Wednesday, April 01, 2009

Grandma's Gefilte Fish

My grandma mixing the Gefilte fish My grandma making the Gefilte fish Portal to Good Cooking, Gefilte Fish Recipe

Every Passover, my grandma would make gefilte fish. The best part was the story about getting the fish. It was very Seinfeldesque - a story about nothing. It was always told with great dramatics, they didn't have the right fish, the fish wasn't ground enough. There was always a story. I think my sister had some assignment to document a process. My mom photographed my grandma making gefilte fish and they transcribed her instructions. My mom found the original cook book and copied the cover and recipe in one picture. That's the picture in yellow.

Grandma will be watching from above as James and I try to do our best. I hope our story doesn't end up with, "and we had to go buy a few jars of the scary gefilte fish from the store." Here is that transcript of my grandma making fish:

A running commentary from notes from the gefilte fish demonstration made during Grandma's demo

Buy fish at a live fish store; it should not have a lot of fillets in the display case; just whole fish on ice. Fish is ordered in advance; fish man grinds it, saving bones 5 head for the broth

Recipe comes From ORT Cookbook: Portal to Good Cooking (see photo)

Fish formula: 1/3 each: trout, pike, white fish [pickerel can be sub. For pike each pound of fish (before boning) yields half pound after

Demonstration started with 5 lbs. of fish, 2.5 Ibs. After boning add: 1 good-sized onion and 1 egg for every pound of filleted fish (After they prepare fish and grind it, have them weight it so you will know the amount you have)

Add .5 cup water, increase salt .5 teaspoon for each pound of filleted fish. (If still a little bland, can add some more)

Add 1 tablespoon of sugar, to bring out the taste .5 teaspoon of pepper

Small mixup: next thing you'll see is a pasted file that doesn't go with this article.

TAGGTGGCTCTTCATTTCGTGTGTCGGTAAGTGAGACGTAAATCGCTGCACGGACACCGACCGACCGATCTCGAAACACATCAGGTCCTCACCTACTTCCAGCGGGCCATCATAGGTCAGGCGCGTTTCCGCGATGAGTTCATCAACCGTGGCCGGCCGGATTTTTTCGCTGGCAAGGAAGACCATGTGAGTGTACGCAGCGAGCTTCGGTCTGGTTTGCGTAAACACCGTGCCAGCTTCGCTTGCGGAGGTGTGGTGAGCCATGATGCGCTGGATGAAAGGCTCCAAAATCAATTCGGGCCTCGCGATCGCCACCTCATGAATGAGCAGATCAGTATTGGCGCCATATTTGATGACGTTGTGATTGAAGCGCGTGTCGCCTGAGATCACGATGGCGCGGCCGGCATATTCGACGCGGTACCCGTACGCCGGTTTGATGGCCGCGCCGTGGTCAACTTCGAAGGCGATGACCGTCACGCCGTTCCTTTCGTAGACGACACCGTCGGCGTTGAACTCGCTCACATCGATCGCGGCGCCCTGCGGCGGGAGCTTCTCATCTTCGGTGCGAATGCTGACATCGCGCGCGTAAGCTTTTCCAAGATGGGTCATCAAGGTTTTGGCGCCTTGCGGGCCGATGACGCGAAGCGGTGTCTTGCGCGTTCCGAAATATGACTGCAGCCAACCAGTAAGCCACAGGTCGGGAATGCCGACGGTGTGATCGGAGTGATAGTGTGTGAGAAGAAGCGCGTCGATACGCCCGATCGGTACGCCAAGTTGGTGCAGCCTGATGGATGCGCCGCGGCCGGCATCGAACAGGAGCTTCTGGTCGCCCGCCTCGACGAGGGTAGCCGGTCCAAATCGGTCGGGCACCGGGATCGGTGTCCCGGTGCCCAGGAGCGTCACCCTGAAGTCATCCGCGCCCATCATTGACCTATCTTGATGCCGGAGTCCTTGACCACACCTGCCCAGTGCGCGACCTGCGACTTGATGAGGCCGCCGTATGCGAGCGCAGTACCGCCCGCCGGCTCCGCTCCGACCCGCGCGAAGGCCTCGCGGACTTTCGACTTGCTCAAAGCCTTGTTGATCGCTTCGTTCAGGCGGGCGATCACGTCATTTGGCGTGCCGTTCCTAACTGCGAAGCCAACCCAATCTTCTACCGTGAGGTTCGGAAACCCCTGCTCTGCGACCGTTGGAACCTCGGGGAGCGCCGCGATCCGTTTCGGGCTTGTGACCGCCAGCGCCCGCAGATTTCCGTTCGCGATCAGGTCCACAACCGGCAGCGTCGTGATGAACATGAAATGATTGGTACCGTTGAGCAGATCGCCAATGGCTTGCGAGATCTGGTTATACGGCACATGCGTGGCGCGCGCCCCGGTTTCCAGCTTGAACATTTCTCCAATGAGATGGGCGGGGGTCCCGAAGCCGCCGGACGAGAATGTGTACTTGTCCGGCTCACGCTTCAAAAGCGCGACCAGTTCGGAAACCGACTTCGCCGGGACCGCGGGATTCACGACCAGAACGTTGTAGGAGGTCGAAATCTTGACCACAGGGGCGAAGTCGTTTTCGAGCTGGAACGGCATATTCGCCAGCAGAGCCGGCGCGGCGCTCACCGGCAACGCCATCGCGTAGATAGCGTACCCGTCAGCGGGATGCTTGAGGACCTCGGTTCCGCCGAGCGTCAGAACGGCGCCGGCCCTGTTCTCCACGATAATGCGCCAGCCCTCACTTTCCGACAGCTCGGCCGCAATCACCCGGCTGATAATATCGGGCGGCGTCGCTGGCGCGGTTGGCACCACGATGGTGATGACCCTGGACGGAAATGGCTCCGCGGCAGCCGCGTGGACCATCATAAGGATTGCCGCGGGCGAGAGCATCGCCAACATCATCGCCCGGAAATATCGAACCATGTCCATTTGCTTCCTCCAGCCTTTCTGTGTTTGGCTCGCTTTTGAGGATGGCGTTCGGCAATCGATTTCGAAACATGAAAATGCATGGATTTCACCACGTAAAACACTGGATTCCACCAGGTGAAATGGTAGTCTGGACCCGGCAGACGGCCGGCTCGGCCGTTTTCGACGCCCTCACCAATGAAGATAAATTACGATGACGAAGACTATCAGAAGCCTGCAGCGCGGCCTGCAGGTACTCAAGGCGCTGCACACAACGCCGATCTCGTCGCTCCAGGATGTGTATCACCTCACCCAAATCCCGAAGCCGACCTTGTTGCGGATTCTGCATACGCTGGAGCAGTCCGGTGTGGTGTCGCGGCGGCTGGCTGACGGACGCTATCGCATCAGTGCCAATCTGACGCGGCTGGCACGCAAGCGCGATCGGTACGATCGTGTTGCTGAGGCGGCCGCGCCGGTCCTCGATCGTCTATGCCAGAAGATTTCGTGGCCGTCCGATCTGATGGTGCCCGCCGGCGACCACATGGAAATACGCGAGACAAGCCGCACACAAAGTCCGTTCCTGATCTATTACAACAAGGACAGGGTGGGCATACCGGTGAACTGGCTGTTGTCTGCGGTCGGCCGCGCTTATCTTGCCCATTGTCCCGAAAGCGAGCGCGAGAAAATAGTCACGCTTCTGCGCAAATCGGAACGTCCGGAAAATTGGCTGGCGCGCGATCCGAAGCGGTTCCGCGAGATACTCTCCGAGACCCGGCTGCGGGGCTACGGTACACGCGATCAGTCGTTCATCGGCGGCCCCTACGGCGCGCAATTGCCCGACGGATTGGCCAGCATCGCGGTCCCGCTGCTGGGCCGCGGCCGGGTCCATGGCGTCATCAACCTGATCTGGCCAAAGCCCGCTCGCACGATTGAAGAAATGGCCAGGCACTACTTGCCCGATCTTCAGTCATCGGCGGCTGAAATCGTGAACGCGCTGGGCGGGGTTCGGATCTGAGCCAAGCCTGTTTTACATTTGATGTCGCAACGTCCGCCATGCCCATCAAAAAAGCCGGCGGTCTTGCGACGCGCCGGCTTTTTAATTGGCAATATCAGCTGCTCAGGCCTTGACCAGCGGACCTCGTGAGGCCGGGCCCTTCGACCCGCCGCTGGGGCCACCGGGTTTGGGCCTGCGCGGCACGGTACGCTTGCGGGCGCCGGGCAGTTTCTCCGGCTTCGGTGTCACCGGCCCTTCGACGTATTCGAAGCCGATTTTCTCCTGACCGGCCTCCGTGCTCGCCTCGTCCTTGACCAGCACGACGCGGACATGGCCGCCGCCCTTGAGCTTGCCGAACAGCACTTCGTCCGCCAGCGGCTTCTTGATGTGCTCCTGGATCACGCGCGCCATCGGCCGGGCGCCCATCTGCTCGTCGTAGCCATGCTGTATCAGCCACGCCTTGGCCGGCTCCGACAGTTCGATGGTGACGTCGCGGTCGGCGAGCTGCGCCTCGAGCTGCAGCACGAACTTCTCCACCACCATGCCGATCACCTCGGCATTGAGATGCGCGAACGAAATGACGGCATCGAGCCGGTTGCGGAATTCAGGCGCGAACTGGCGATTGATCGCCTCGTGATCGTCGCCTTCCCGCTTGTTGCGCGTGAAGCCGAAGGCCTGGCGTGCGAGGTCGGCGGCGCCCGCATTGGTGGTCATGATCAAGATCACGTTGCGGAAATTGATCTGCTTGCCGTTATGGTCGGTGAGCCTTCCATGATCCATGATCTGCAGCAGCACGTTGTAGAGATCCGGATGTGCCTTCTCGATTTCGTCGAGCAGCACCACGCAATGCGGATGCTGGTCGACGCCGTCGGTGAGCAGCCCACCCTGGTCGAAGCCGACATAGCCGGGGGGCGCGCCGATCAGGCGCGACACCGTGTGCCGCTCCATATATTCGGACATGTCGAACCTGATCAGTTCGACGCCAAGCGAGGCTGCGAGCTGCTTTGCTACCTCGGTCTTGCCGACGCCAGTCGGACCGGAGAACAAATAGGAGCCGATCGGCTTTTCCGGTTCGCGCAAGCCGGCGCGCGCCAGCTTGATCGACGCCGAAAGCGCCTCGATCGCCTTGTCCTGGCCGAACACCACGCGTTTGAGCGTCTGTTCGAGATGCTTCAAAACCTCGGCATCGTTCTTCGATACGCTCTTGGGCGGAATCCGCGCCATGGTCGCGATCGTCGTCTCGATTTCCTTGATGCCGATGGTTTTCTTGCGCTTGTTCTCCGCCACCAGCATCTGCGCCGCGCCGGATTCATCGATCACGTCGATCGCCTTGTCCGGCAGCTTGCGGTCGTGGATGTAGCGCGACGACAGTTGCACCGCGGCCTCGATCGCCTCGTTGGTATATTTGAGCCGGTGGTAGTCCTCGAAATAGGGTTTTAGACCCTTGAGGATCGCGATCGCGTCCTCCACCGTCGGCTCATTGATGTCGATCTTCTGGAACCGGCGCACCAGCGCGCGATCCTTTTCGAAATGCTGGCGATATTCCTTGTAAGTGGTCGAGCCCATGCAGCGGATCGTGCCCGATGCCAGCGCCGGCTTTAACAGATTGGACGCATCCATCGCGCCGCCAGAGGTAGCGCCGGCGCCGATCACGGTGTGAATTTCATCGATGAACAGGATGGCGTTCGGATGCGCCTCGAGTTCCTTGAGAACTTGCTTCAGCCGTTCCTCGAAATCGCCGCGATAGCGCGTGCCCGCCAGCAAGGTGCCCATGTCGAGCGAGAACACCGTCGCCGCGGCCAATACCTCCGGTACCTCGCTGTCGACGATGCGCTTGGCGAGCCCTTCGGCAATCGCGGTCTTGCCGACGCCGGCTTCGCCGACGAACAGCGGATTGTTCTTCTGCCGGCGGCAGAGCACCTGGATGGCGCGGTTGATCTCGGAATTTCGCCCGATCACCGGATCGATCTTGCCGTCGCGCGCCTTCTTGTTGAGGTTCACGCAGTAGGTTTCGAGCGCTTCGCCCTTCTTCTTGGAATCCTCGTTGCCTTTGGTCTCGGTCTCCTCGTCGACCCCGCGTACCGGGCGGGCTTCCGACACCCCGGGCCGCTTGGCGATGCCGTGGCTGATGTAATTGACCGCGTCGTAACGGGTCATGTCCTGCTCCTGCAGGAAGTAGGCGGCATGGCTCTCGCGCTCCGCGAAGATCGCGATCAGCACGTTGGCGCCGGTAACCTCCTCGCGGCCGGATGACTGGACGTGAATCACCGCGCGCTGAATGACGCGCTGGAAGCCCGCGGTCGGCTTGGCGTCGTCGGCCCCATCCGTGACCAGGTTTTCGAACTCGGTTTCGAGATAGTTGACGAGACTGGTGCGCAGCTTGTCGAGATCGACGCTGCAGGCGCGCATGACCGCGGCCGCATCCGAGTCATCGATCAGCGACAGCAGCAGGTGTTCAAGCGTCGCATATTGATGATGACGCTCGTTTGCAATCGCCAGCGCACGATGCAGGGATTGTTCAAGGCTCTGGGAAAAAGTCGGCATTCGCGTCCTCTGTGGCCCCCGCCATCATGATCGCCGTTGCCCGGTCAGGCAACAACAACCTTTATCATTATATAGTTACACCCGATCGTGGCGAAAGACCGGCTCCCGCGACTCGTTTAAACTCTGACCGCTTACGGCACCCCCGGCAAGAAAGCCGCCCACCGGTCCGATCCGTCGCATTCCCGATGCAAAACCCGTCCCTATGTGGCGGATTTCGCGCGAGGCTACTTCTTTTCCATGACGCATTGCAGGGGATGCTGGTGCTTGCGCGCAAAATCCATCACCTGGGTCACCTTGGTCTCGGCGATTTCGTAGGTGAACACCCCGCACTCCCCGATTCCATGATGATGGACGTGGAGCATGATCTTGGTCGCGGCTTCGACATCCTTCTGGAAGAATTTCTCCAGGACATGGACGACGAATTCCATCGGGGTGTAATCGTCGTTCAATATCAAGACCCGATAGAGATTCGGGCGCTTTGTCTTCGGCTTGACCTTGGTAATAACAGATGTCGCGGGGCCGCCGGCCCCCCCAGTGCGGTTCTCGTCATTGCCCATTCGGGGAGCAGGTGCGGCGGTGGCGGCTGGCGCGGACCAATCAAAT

(Grandma used less pepper; she didn't like the mixture too peppery)
1 tablespoon matzah meal for each pound of filleted fish .25 to .5 cup of cold water for 2.5 pounds

(Depends of mixture of fish- If fish is firm or delicate, fatty or lean. Ratio of matzah meal and water can vary a little)

Prepare fish broth: My Grandmother cooked together fish bones, onions, carrots, parsley root, parsnip, fish heads-- all together in huge pot for 3 hours, then discarded bones etc. She liked to cook fish in broth without all those bones getting in the way. Quantities for broth: 3 large sized onions, 5 carrots cut in large pieces or quarters, salt, pepper

Actual cooking:
Chop onion fine in Cuisinart (can be a little mush), fine enough to be mixed with fish in mixer.
Mix 3 fishes together by hand first. (In the past, fish wasn't ground but chopped in a large wooden bowl using a double-blade rocker, then chopped together). 3 fish + finely chopped onions mix together First by hand, then in electric mixer, adding salt, pepper. Add to mixer bowl: eggs, cold water, matzah meal, mixing to blend with fish. DON'T OVER MIX OR ELSE IT GETS MUSHY!

(Eggs = large-size) Grandma liked to complete mixing by hand; more cold water, the stiffer the fish.
Let stand (refrigerated) 10 minutes or so to allow matzah meal to soften. (Feel should be cohesive, moist; test comes when you wet hands to form ball)

(No brown skins on onions; turn fish brown)cooked a second round of onions and carrots added to fish broth (peeled carrots sliced and served on top of fish-patties). Forming the pattie: mixture fairly stiff could be "stretched" by adding more water and matzah meal (doesn't taste as good)

Cooking fish-patties in fish broth: need enough broth to cover fish completely; can add more water, salt and pepper to taste. Add more water during cooking if necessary.
Bring pot of broth to a boil; drop formed patties into boiling water. Cook several hours in covered pot. [Cook briskly first half-hour,Then boil gently, not a simmer, on low.) Let cool in broth,taking care in removing so patties do not break.Patties: Each pound yields approximately five; six pounds: 30 or more.

Dip hands in cold water; form a ball, drop in boiling water. Fish coagulates immediately; immediately form next ball. Use soup spoon with long handle; amount fills hand. (Measures less than .5 cup, approximately 1/3 cup of fish for pattie (?)

Sorry that this rambles; I did‘t feel like re-writing, editing etc. This keeps the conversational quality of Grandma narrating while she made the fish.I can remember my own Grandma chopping fish is a large wooden mixing bowl, rocking that double-bladed rocker back and forth.

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